Chemistry professor got his start with a $3.50 set

Q&A

January 25, 1994|By Frank D. Roylance | Frank D. Roylance,Staff Writer

When Nazi SS men broke into his parents' apartment in Nuremberg, Germany, and ransacked the place during the anti-Jewish Kristalnacht terror in 1938, 8-year-old Ernst Silberschmidt was left with a vivid understanding of injustice.

Ernst and most of his family escaped to England and later to Tacoma, Wash. Nearly three decades later, when he was offered a job teaching chemistry at historically black Morgan State University, he jumped at the opportunity to make a difference in the lives of young people whose parents and grandparents had known injustice in this country.

Today, Dr. Ernest Silversmith, 63, is a veteran of 26 years at Morgan and one of the best-liked and most highly respected professors in the school's undergraduate chemistry program. The winner of several local and regional teaching awards, he was recently named "Maryland Chemist of the Year" by the Maryland section of the American Chemical Society.

Dr. Silversmith also is frequently asked to conduct science demonstrations for city schoolchildren and workshops for their teachers. He finds great potential and enthusiasm for science, he says, but they need inspiration, encouragement and tools.

Q: What turned you on to chemistry?

A: A chemistry set made by the Chemcraft Co. of Hagerstown, Md. I saw an advertisement in "My Weekly Reader." It was $3.50, and I saved my allowance.

Once I started doing those experiments and seeing those wonderful color changes and magical things happening, that was it. I never stopped loving chemistry. By the time I got to high school, I had taught myself so much, I probably didn't learn anything in high school chemistry.

Q: Good teachers can fire students up. How do they do it?

A: To be a really outstanding teacher, you have to be able to put yourself into the students' shoes and realize what kinds of things students wonder about, and what sort of mental struggles the student is going through to try to grasp this rather sophisticated information.

Q: How does someone in his 60s connect with students in their teens and 20s?

A: I try to keep in touch with students. When a student comes in to me for help, I don't just work the problem for them. I force the student to have some input. I try to know what is it that's making this problem difficult.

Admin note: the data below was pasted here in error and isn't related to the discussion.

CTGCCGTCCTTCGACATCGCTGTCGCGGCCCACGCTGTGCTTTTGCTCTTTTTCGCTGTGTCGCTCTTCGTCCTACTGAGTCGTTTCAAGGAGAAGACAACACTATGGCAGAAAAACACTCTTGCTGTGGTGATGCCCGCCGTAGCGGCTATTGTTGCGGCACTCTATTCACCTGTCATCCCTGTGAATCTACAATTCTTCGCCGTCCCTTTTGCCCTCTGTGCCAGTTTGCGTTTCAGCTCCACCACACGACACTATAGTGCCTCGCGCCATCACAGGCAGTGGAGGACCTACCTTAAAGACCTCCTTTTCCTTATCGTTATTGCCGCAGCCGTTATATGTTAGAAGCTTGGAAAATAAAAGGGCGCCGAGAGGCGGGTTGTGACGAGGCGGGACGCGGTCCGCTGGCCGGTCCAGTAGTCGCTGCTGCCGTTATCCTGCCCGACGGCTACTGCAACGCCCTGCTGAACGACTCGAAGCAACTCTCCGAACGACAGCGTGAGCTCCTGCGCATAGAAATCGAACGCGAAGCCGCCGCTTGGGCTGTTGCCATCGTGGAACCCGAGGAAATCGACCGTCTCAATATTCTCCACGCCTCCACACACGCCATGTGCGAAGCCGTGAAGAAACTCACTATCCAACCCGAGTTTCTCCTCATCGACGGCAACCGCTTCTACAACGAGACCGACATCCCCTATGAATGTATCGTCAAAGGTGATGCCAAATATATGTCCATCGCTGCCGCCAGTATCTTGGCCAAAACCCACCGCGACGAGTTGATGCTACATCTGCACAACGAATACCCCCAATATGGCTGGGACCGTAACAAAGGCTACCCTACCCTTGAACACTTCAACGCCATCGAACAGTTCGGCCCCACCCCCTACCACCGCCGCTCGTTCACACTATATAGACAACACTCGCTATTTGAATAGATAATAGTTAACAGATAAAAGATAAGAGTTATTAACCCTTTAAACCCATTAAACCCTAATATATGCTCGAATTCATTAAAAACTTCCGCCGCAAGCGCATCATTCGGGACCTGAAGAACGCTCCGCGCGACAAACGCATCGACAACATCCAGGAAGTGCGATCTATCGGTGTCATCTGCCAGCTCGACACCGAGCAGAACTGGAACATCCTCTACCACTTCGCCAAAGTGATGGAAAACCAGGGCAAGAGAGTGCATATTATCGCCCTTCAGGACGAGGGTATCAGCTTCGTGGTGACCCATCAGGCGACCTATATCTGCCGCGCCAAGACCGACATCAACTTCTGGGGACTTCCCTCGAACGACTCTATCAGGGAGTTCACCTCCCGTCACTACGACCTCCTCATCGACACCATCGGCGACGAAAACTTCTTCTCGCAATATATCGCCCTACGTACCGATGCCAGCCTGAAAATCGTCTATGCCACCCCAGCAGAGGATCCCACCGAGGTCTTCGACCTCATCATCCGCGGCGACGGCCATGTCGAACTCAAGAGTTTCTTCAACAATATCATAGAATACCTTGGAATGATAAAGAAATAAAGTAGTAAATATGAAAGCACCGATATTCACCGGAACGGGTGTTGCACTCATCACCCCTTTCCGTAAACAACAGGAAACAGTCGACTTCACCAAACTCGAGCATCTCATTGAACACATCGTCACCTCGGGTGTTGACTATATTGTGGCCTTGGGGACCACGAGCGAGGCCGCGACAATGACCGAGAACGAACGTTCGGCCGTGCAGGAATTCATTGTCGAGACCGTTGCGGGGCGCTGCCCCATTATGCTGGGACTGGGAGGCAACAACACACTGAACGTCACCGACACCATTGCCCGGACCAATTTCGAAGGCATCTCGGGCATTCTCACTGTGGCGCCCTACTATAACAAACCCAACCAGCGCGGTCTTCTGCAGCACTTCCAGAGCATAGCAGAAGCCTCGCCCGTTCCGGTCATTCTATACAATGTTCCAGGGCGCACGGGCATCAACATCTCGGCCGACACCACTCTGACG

In that way I can also find out what things are interesting and try to show them this is stuff that is really important now in the world.

Q: You had a successful career in industrial research. Why did you leave it to teach at Morgan?

A: I realized I really did enjoy working with young people, and I wanted to get back to it. I was so enthused about what Morgan was about. I certainly felt, ever since I was old enough to realize it, that black Americans had gotten a very bum deal.

It made me mad, especially since I was a Jew coming from Germany, and I had a little idea of what it was like to get a bum deal.

Q: Are today's freshmen as well-prepared as those you taught 26 years ago?

A: On the average, students probably have not been as strongly prepared in math. It could be partly because of the large influx of calculators and computers. We didn't have calculators or computers. We had to think about whether an answer made sense or not.

Q: In your visits to elementary, middle and high schools, do you find students are interested in science?

A: Plenty of students and [high school] teachers are very motivated and interested and trying to do the best they can. Even those students who have a little difficulty with the theoretical part of chemistry really seem to get a big kick out of making things in the laboratory and seeing interesting things happening.

Q: Are they as able?

A: They ask very intelligent, searching questions, so some ability is there. A considerable number of students with the potential to really do well in science and keep America going are out there.

Q: Do teachers have what they need to keep kids motivated?

A: They are tremendously enthusiastic, but they are so limited in the amount of experiments they can perform with their students.

There is no question that budget cuts have hurt, and I'm sure Baltimore City schools desperately need more.

Q: What is the significance of poorly supplied science labs?

A: The laboratory is the part that excites a lot of the students.

They are children of the television age, so, naturally, something they can see may excite them more than something theoretical.

We may actually be losing some students who are potentially interested, but there aren't enough laboratory facilities to allow them to do very much. Maybe those students sort of fall through the cracks.

Q: Is there a way for others to address this problem?

A: By having people from colleges go there, and by having the students come to the colleges -- both of which we do here at Morgan. Certainly that's a very good way of filling the gap.

Q: How well are we doing as a nation in college-level science education?

A: Apparently other countries are doing better.

A higher percentage of students is going into science in Japan, Germany and England. These other countries are ahead of the United States until you get to graduate school.

We've got the best graduate schools.

Q: Those graduate-science programs are attracting many foreign students. How well are they attracting minority Americans?

A: It's still true that African-Americans are under-represented in chemistry, physics and biology.

We have to work harder to excite them about what a wonderful career science research is. Morgan's chemistry major has been increasing recently, which is very encouraging. We have 600 alumni chemistry majors to inspire students.

It's not an easy way to success, but it's worth all the effort it takes.

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